Reading NMEA data from a serial port.

Hi,
Is it possible to read data from an input port without ‘destroying’ the data at the same time?

Let me explain what I want to do, I’d like to read in NMEA sentences from a serial port, validate the sentence from the last two check digits, and then if the data is valid re-transmit it over a Bluetooth link.

Because I want to check that it’s valid before I re-transmit, it seems I have to read the data in as it arrives, store it in a buffer as long as the longest sentence I may receive, and then transmit the data after it’s been validated. This requires allocating a lot of memory to store the characters of the sentence as they arrive.

I know that incoming data is stored internally in a 128 character buffer, and as soon as the data is read that character is removed from the buffer. What I’d like to do (if possible) is to read the data in the buffer without removing it from the buffer. I’d like to wait till a whole sentence is in the buffer, then check the last two checksum characters, and then (if valid) read and re-transmit the whole sentence again one character at a time, without the need to provide storage for the whole sentence.

Is this possible? Or am I just going to have to bite the bullet and allocate another 128 bytes just for storing each sentence?

Thanks

I know that incoming data is stored internally in a 128 character buffer

That's a dangerous, IDE-dependent assumption

This requires allocating a lot of memory to store the characters of the sentence as they arrive.

Did you need Memory Efficient solution,why?

That's a dangerous, IDE-dependent assumption

I'm working with a Arduino Mega. I believe that 128 characters is the correct value.

Did you need Memory Efficient solution,why?

Most of my projects seem to end up running low on memory, so I try to be memory efficient from the start. This particular project also involves sending and receiving SMSs which also involve storing long strings so I've got an extra need for prudence.

thanks

I'm working with a Arduino Mega. I believe that 128 characters is the correct value.

Why "believe", when you can know? - you have the source.
The serial buffer size (SERIAL_BUFFER_SIZE) depends on the IDE, not the processor (except for the very small processors), and for IDEs after 1.0 is 64 bytes.

Most of my projects seem to end up running low on memory, so I try to be memory efficient from the start. This particular project also involves sending and receiving SMSs which also involve storing long strings so I've got an extra need for prudence.

124K Flash
8 KB SRAM

Use FLash for "sending and receiving SMSs" Like

FLASH_STRING(big_string, TASK 1, TASK 2, TASK 3...)

I think this will solve your problem of Extra usage "memory for 128 characters". 8 KB SRAM enough for project like that if you use intelligently memory. 8)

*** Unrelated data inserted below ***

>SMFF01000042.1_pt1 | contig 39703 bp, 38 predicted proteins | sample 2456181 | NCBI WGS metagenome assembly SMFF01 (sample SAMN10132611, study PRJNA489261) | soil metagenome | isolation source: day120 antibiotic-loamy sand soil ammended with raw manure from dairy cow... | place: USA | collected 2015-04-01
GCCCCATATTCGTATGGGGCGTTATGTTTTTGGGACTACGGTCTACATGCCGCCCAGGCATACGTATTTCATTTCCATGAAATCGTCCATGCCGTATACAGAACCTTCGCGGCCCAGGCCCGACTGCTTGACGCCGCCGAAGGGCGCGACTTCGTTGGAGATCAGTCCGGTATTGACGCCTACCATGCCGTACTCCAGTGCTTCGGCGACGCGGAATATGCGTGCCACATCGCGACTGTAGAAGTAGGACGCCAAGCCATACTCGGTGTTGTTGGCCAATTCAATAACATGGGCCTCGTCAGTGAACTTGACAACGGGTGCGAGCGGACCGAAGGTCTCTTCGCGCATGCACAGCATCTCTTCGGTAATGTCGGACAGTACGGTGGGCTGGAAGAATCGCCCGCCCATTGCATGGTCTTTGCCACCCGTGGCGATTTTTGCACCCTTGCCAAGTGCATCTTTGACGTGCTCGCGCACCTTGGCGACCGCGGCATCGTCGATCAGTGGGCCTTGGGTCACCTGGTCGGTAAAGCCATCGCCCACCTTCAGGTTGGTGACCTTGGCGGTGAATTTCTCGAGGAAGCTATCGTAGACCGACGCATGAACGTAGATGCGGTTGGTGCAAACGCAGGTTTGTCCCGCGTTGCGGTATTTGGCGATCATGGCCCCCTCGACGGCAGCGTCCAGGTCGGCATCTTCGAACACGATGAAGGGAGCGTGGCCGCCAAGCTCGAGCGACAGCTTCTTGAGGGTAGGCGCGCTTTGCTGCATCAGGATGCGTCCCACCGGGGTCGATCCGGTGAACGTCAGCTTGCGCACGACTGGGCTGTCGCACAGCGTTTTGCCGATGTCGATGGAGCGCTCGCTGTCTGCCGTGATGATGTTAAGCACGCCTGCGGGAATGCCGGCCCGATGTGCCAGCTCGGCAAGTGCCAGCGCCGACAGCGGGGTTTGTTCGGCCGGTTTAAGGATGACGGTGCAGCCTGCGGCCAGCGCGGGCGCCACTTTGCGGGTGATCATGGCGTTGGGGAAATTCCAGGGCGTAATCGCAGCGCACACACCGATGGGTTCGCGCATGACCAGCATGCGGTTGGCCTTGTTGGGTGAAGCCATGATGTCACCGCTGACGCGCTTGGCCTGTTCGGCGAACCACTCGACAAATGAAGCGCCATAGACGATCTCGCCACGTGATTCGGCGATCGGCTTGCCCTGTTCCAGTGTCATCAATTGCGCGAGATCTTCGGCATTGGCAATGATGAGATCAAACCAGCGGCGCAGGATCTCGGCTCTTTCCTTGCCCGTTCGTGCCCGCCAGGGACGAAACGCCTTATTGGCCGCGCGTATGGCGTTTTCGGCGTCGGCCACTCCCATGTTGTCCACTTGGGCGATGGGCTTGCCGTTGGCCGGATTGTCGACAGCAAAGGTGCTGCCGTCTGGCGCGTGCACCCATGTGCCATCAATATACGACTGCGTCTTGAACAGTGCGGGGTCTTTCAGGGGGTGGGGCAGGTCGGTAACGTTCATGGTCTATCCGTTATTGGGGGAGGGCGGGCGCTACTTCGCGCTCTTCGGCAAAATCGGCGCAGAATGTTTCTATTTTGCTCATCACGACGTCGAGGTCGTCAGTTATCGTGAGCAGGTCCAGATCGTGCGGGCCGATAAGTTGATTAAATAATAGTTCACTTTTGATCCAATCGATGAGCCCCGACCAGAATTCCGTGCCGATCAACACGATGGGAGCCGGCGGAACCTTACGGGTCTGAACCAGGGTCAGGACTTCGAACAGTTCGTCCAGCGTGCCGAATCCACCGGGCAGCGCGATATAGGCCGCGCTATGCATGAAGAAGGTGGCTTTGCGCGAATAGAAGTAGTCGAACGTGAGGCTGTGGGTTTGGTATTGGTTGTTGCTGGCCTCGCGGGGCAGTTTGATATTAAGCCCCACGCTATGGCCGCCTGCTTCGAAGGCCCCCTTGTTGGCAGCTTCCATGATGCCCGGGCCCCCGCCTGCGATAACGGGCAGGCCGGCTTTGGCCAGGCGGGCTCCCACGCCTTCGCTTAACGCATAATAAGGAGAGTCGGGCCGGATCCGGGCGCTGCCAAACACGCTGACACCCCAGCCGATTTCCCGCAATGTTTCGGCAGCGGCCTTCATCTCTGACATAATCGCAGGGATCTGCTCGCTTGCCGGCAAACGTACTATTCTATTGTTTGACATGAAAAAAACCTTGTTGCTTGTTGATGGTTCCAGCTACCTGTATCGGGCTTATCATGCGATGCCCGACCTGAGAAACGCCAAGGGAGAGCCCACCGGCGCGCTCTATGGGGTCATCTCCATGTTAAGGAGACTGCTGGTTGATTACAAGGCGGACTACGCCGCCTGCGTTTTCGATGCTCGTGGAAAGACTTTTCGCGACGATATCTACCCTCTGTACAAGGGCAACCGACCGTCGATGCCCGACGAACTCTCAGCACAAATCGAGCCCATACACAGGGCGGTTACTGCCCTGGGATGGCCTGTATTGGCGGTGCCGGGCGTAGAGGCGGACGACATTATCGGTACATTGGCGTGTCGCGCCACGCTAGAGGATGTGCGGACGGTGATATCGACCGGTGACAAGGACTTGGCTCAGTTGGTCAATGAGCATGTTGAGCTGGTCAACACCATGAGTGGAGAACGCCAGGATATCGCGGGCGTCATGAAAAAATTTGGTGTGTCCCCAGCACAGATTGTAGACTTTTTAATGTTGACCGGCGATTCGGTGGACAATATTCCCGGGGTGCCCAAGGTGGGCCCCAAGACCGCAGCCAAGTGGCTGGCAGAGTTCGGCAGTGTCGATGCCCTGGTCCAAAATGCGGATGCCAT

cheers

serial buffer size (SERIAL_BUFFER_SIZE) depends on the IDE, not the processor

How can this be the case? The serial buffers on each of the input ports is a hardware thing isn't it?????

Use FLash for "sending and receiving SMSs"

I had understood that flash memory (unlike SRAM) can only be written to a finite number of times?
My SMS application also stores up to 20 unsent SMS when in poor reception areas, which bumps up memory usage quite dramatically. (I know I could write to an SD card, but that adds another layer of complexity.)

Cheers

The serial buffers on each of the input ports is a hardware thing isn't it?????

No.

Have you had a look at the TinyGPS library? Its quite efficient and written by a pro so may be more efficient than one you write yourself. If you don't want all its features then just extract the parsing component of the library.

http://arduiniana.org/libraries/tinygps/

Have you had a look at TinyGPS?

Yes - it reads each sentence into an 80 character buffer before processing, which was what I was hoping to avoid!

The serial buffers on each of the input ports is a hardware thing isn't it?????

No.

Isn't the serial port buffer a hardware buffer built into the chips UART? If not, I've obviously got the wrong idea of what's going on here, where can I read up on this?

Thanks

Isn't the serial port buffer a hardware buffer built into the chips UART?

No.

If not, I've obviously got the wrong idea of what's going on here, where can I read up on this?

Section 19 of the AVR datasheet.
I don't think I've ever come across a small-device USART that had more than about 8 bytes of FIFO.

My SMS application also stores up to 20 unsent SMS when in poor reception areas, which bumps up memory usage quite dramatically.

Long ago we use "DGS 100 3G Module" unsent SMS stored in SIM and by viewing the status of message you will re-send them OR your message center will attempt to re-send the message at a later time. 8)

80 character buffer before processing, which was what I was hoping to avoid!

Are you that strapped for RAM?

You could reduce the buffer size to say 4 (assuming HardwareSerial will allow that) and add your 80-byte array, net result only 20 extra bytes of RAM.


Rob

am I just going to have to bite the bullet and allocate another 128 bytes just for storing each sentence?

This, pretty much, or at least as much as is required for the longest NMEA sentence. Since you're using a mega, that's not a lot, and while it's obviously good practice to be frugal with memory, it seems like you're worrying too early. Don't forget to use the F macro where appropriate to put constant strings in progmem.

How about storing the sentences on an external eeprom chip? Plenty of room for your requirements without clogging up your AtMega chip.

http://www.arduino.cc/playground/code/I2CEEPROM